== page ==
The southernmost regions of the South American, African and Australasian continents, far from the Equator, produce white wines with the greatest fragrance and mouthwatering zip and zing. At Marlborough, on the tip of New Zealand's South Island, the cool maritime climate has been the key to the runaway success of the country's pungently grassy and flavoursome sauvignon blanc, typified by Montana's reference point sauvignon blanc, (widely available at around pounds 4.99).

New Zealanders are, however, not content to base their reputation as wine producers on a single grape, style and colour of wine, and the focus has started to shift to other regions and grape varieties.

On South Island, Nelson and Canterbury are developing reputations for pure riesling and chardonnay. On North Island, warmer Gisborne, too, is gaining ground with its rich, seductive chardonnays. Hawkes Bay and Martinborough are widely regarded as prime sites for an expanding red wine industry, based on the cabernet sauvignon and merlot of Bordeaux, and on Burgundy's pinot noir.

Even by New Zealand's normally cool standards, however, weather conditions over the past two vintages have been so miserably cold, wet and, in a word, British, that the resulting shortage of grapes has threatened to kill off the country's growing success with the wines it exports.

John Buck, chairman of the New Zealand Wine Institute, blames the great freeze on Mount Pinatubo, the volcano that spewed ash into the South-east Asian atmosphere. He says, however: 'We started coming out of the Mount Pinatubo phase in January last year.' Despite a dreadful midsummer, the damage to the 1993 harvest was partially repaired by a glorious Indian summer.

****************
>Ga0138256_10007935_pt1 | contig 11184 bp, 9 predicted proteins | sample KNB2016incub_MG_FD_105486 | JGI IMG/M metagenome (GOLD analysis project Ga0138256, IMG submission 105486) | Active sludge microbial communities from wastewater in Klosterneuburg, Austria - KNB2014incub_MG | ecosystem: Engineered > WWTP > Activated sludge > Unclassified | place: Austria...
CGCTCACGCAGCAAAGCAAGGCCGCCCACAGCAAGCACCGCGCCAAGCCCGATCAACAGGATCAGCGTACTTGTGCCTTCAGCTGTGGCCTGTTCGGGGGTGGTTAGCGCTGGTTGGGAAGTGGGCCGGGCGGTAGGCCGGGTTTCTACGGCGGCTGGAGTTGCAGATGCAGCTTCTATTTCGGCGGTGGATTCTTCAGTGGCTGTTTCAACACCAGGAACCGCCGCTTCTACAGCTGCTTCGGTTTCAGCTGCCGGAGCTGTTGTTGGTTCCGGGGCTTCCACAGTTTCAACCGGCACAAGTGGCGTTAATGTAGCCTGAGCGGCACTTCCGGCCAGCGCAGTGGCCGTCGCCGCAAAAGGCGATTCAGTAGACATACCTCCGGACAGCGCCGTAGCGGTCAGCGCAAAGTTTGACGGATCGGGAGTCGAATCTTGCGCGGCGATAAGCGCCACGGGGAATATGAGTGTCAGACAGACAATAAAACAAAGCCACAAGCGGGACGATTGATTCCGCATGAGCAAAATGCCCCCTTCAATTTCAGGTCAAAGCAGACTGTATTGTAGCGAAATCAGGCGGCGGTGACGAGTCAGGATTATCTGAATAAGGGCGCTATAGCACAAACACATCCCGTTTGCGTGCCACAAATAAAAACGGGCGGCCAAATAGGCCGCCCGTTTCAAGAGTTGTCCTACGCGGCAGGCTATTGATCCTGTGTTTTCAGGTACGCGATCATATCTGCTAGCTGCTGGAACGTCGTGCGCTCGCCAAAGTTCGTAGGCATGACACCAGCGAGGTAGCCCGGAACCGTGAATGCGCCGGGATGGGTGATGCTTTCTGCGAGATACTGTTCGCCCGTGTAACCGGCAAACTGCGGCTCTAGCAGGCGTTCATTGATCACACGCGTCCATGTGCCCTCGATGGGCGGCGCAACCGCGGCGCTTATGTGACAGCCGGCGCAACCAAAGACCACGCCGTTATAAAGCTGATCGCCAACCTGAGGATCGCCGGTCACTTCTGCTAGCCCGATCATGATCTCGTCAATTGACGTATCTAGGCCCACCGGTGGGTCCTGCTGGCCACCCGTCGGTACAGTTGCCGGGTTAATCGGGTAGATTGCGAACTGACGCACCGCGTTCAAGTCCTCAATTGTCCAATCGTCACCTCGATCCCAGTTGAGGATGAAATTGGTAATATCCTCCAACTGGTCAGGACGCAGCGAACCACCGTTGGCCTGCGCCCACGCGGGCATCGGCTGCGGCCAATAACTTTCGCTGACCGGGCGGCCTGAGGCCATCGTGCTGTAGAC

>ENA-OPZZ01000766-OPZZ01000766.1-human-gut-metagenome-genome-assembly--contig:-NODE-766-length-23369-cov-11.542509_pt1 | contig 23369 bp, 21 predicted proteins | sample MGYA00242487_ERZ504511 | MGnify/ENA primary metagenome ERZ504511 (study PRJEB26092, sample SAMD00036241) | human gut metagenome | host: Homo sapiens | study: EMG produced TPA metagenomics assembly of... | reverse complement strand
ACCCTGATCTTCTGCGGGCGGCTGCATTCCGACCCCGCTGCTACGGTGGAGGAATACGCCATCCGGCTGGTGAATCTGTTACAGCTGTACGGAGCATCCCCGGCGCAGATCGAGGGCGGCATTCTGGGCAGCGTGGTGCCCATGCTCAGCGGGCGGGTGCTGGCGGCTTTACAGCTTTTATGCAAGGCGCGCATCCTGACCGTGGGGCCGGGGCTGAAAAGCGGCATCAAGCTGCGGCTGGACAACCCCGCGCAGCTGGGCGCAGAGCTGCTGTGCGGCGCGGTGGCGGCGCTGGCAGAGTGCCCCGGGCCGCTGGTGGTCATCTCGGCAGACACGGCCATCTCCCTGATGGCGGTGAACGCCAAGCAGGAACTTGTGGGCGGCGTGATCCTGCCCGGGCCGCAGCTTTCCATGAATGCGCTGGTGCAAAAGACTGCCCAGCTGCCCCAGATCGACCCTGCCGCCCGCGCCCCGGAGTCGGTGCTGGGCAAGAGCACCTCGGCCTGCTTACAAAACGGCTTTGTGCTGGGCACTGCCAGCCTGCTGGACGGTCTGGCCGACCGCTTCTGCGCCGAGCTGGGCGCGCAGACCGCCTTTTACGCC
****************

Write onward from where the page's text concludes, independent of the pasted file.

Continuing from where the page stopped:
Nevertheless, grape crops of 56,000 tonnes in 1992, and just 41,000 tonnes in 1993 appear paltry compared with the record 70,000 harvested in 1990. Even allowing for the lower cropping levels of premium grape varieties, this represents a dangerous decline in yield from more than 14 tonnes of grapes per hectare in 1990 to under seven in 1993.

New Zealand producers have watched demand outstrip supply in the United Kingdom. The New Zealand Wine Guild's original projection of exports to the UK of 600,000 cases by 1995 had already been achieved last June. And since it would not do to disappoint thirsty customers abroad, New Zealanders are suffering the indignity of having to import substantial quantities of wine from Australia for their own consumption.

John Buck is confident that this is a mere blip. 'The significant thing is the amount of investment that's taking place in higher quality sites, better strains of the classic varieties and improved root stocks, thanks to the confidence of European markets,' he says.